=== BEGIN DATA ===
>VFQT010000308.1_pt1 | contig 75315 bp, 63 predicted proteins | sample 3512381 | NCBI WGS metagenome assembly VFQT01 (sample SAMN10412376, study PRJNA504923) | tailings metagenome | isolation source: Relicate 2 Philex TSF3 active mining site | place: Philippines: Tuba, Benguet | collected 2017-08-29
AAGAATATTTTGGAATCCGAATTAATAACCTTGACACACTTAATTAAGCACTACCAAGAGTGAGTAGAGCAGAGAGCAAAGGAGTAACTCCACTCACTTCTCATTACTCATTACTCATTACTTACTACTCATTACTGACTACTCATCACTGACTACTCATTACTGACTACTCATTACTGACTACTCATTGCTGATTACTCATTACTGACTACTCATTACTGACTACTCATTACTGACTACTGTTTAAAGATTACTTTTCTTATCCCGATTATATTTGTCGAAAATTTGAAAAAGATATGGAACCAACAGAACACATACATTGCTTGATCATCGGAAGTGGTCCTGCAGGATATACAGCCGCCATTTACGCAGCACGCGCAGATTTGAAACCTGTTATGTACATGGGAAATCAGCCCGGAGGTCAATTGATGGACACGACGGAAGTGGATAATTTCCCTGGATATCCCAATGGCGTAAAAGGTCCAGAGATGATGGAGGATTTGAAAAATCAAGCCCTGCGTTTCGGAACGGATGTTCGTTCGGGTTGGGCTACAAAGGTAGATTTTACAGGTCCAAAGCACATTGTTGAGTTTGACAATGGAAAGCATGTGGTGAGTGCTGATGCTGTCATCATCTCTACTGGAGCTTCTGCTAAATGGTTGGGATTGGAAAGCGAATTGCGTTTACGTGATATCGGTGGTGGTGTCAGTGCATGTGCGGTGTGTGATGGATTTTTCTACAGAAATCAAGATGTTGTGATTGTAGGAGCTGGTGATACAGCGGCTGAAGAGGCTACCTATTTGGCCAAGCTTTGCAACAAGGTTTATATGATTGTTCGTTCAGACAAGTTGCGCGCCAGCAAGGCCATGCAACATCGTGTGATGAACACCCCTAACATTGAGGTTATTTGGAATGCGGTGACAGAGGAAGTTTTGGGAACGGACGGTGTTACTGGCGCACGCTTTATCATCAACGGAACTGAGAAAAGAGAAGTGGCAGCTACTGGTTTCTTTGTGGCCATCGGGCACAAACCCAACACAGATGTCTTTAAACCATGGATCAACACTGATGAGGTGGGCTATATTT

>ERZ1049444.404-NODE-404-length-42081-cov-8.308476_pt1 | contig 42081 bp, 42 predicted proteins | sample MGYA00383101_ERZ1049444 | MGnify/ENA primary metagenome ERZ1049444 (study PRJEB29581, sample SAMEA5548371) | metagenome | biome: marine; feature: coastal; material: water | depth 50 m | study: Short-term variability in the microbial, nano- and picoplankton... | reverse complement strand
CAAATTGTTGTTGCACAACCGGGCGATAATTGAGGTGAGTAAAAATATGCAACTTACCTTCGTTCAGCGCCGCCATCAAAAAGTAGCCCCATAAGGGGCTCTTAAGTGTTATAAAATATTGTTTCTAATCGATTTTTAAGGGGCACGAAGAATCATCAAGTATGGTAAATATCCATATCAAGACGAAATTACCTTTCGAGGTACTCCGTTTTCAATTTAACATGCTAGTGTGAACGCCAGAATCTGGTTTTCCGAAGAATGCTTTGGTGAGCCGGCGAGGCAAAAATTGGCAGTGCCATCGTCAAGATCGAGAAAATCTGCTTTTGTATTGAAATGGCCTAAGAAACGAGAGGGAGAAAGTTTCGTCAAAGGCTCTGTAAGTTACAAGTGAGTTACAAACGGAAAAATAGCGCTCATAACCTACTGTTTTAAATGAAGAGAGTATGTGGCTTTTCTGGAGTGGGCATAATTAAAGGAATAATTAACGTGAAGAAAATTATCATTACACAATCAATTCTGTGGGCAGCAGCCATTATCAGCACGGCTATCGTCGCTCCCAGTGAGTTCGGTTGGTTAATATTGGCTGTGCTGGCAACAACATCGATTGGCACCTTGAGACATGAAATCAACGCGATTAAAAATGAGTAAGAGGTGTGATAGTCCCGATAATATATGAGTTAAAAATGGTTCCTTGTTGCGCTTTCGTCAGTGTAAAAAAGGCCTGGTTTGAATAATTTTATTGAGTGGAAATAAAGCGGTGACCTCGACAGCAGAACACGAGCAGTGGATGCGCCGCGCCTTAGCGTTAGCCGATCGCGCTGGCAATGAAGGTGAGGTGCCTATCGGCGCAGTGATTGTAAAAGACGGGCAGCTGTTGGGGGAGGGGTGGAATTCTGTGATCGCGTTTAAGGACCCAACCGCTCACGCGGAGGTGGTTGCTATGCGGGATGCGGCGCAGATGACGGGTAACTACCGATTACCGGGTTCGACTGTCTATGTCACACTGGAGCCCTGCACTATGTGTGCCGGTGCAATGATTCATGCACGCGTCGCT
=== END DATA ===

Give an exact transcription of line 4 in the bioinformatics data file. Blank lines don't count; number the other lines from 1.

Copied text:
CAAATTGTTGTTGCACAACCGGGCGATAATTGAGGTGAGTAAAAATATGCAACTTACCTTCGTTCAGCGCCGCCATCAAAAAGTAGCCCCATAAGGGGCTCTTAAGTGTTATAAAATATTGTTTCTAATCGATTTTTAAGGGGCACGAAGAATCATCAAGTATGGTAAATATCCATATCAAGACGAAATTACCTTTCGAGGTACTCCGTTTTCAATTTAACATGCTAGTGTGAACGCCAGAATCTGGTTTTCCGAAGAATGCTTTGGTGAGCCGGCGAGGCAAAAATTGGCAGTGCCATCGTCAAGATCGAGAAAATCTGCTTTTGTATTGAAATGGCCTAAGAAACGAGAGGGAGAAAGTTTCGTCAAAGGCTCTGTAAGTTACAAGTGAGTTACAAACGGAAAAATAGCGCTCATAACCTACTGTTTTAAATGAAGAGAGTATGTGGCTTTTCTGGAGTGGGCATAATTAAAGGAATAATTAACGTGAAGAAAATTATCATTACACAATCAATTCTGTGGGCAGCAGCCATTATCAGCACGGCTATCGTCGCTCCCAGTGAGTTCGGTTGGTTAATATTGGCTGTGCTGGCAACAACATCGATTGGCACCTTGAGACATGAAATCAACGCGATTAAAAATGAGTAAGAGGTGTGATAGTCCCGATAATATATGAGTTAAAAATGGTTCCTTGTTGCGCTTTCGTCAGTGTAAAAAAGGCCTGGTTTGAATAATTTTATTGAGTGGAAATAAAGCGGTGACCTCGACAGCAGAACACGAGCAGTGGATGCGCCGCGCCTTAGCGTTAGCCGATCGCGCTGGCAATGAAGGTGAGGTGCCTATCGGCGCAGTGATTGTAAAAGACGGGCAGCTGTTGGGGGAGGGGTGGAATTCTGTGATCGCGTTTAAGGACCCAACCGCTCACGCGGAGGTGGTTGCTATGCGGGATGCGGCGCAGATGACGGGTAACTACCGATTACCGGGTTCGACTGTCTATGTCACACTGGAGCCCTGCACTATGTGTGCCGGTGCAATGATTCATGCACGCGTCGCT